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J Invest Dermatol. 2006 Apr;126(4):702-3.

The focal nature of Darier's disease lesions: calcium pumps, stress, and mutation?

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  • 1Institute for Cell and Molecular Sciences, Queen Mary, University of London, London, United Kingdom. c.r.byrne@qmul.ac.uk

Abstract

Haploinsufficiency of the ATP2A2 gene product, SERCA2, underlies most cases of Darier's disease. Sarcoplasmic/endoplasmic reticulum Ca2+ ATPase isoform 2 (SERCA2) is an intracellular Ca2+ pump that replenishes ER Ca2+, and it seems likely that the disease manifests in stress-induced lesions because SERCA levels become limiting as extra demands are made on the pump in times of stress. However, Müller and colleagues (2006) present a radical new proposal invoking somatic mutation as the basis for Darier lesions. Using a novel animal model for depleted keratinocyte SERCA-gated Ca2+ stores, the authors show that keratinocytes from Darier-like lesions retain their distinctive phenotype after culture, suggesting heritable defects. Mechanistically linking stress, calcium levels, mutation, and disease pathogenesis is complicated, and the proposal is likely to be controversial. However, recent reports of age- and stress-dependent tumor formation in the mouse model for SERCA2 haploinsufficiency (ATP2A2 heterozygous mouse) support the proposal that deficiency in SERCA-gated ER Ca2+ replenishment may be linked to mutation accumulation.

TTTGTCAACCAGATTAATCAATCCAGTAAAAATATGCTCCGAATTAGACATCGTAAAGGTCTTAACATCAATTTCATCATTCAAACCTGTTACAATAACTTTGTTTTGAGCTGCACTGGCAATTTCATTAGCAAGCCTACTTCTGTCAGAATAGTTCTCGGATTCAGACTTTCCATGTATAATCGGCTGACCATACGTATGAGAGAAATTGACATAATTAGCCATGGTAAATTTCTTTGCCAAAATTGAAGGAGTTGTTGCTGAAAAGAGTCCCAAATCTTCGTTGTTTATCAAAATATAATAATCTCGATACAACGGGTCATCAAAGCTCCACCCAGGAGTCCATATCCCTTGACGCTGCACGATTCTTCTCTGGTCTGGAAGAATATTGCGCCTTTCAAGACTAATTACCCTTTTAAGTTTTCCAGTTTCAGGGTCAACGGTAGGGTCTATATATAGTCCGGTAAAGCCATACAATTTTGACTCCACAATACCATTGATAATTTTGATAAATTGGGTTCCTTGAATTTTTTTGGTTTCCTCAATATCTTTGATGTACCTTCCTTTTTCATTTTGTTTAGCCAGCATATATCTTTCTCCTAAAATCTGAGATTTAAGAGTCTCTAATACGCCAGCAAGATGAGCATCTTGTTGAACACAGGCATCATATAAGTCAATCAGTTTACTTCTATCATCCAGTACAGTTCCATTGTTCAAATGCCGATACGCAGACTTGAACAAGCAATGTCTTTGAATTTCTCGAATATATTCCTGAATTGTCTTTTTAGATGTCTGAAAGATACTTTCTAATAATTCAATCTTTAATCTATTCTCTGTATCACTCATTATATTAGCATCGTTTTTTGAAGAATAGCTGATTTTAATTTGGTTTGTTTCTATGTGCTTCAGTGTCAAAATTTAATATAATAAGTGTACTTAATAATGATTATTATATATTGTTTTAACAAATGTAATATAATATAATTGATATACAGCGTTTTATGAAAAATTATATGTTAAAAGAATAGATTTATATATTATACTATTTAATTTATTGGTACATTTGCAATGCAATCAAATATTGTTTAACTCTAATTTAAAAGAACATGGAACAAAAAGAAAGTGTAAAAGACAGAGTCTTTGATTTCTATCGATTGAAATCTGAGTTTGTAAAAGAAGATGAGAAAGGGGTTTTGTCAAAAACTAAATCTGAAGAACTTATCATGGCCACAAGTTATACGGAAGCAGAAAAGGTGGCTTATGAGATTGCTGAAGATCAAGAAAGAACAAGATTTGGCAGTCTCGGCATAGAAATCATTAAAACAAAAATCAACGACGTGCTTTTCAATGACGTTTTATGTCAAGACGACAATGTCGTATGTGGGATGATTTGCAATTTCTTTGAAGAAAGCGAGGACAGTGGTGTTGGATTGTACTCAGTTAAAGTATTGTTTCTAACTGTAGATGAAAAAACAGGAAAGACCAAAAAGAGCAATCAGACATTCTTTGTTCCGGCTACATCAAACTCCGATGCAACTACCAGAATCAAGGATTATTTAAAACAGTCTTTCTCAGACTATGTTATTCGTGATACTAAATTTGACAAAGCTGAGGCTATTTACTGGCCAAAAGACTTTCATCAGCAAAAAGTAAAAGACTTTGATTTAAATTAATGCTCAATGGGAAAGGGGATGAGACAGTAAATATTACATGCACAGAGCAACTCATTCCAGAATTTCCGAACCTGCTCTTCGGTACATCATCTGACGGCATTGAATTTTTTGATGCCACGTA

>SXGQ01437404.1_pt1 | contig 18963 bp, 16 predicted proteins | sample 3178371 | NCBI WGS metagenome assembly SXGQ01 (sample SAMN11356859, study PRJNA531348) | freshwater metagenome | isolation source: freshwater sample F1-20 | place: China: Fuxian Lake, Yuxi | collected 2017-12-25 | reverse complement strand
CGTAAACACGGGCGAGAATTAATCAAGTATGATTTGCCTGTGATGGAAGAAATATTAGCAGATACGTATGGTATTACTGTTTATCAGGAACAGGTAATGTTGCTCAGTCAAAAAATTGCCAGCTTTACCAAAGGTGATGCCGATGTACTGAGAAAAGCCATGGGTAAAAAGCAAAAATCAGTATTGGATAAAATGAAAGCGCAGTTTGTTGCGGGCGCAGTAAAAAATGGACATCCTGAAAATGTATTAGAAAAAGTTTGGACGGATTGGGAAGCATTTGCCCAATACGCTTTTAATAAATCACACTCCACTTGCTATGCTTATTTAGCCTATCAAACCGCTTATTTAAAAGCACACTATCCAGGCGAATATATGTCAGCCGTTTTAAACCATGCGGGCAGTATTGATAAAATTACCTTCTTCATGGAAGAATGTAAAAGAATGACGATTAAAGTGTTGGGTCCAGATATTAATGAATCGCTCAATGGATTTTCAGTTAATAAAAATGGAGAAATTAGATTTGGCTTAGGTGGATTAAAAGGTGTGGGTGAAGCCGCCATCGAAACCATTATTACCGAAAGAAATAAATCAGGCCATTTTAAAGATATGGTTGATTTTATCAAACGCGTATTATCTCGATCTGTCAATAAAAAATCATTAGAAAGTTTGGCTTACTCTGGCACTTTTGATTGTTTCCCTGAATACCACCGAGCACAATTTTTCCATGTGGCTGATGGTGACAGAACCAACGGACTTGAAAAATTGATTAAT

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PMID:
16541093
[PubMed - indexed for MEDLINE]
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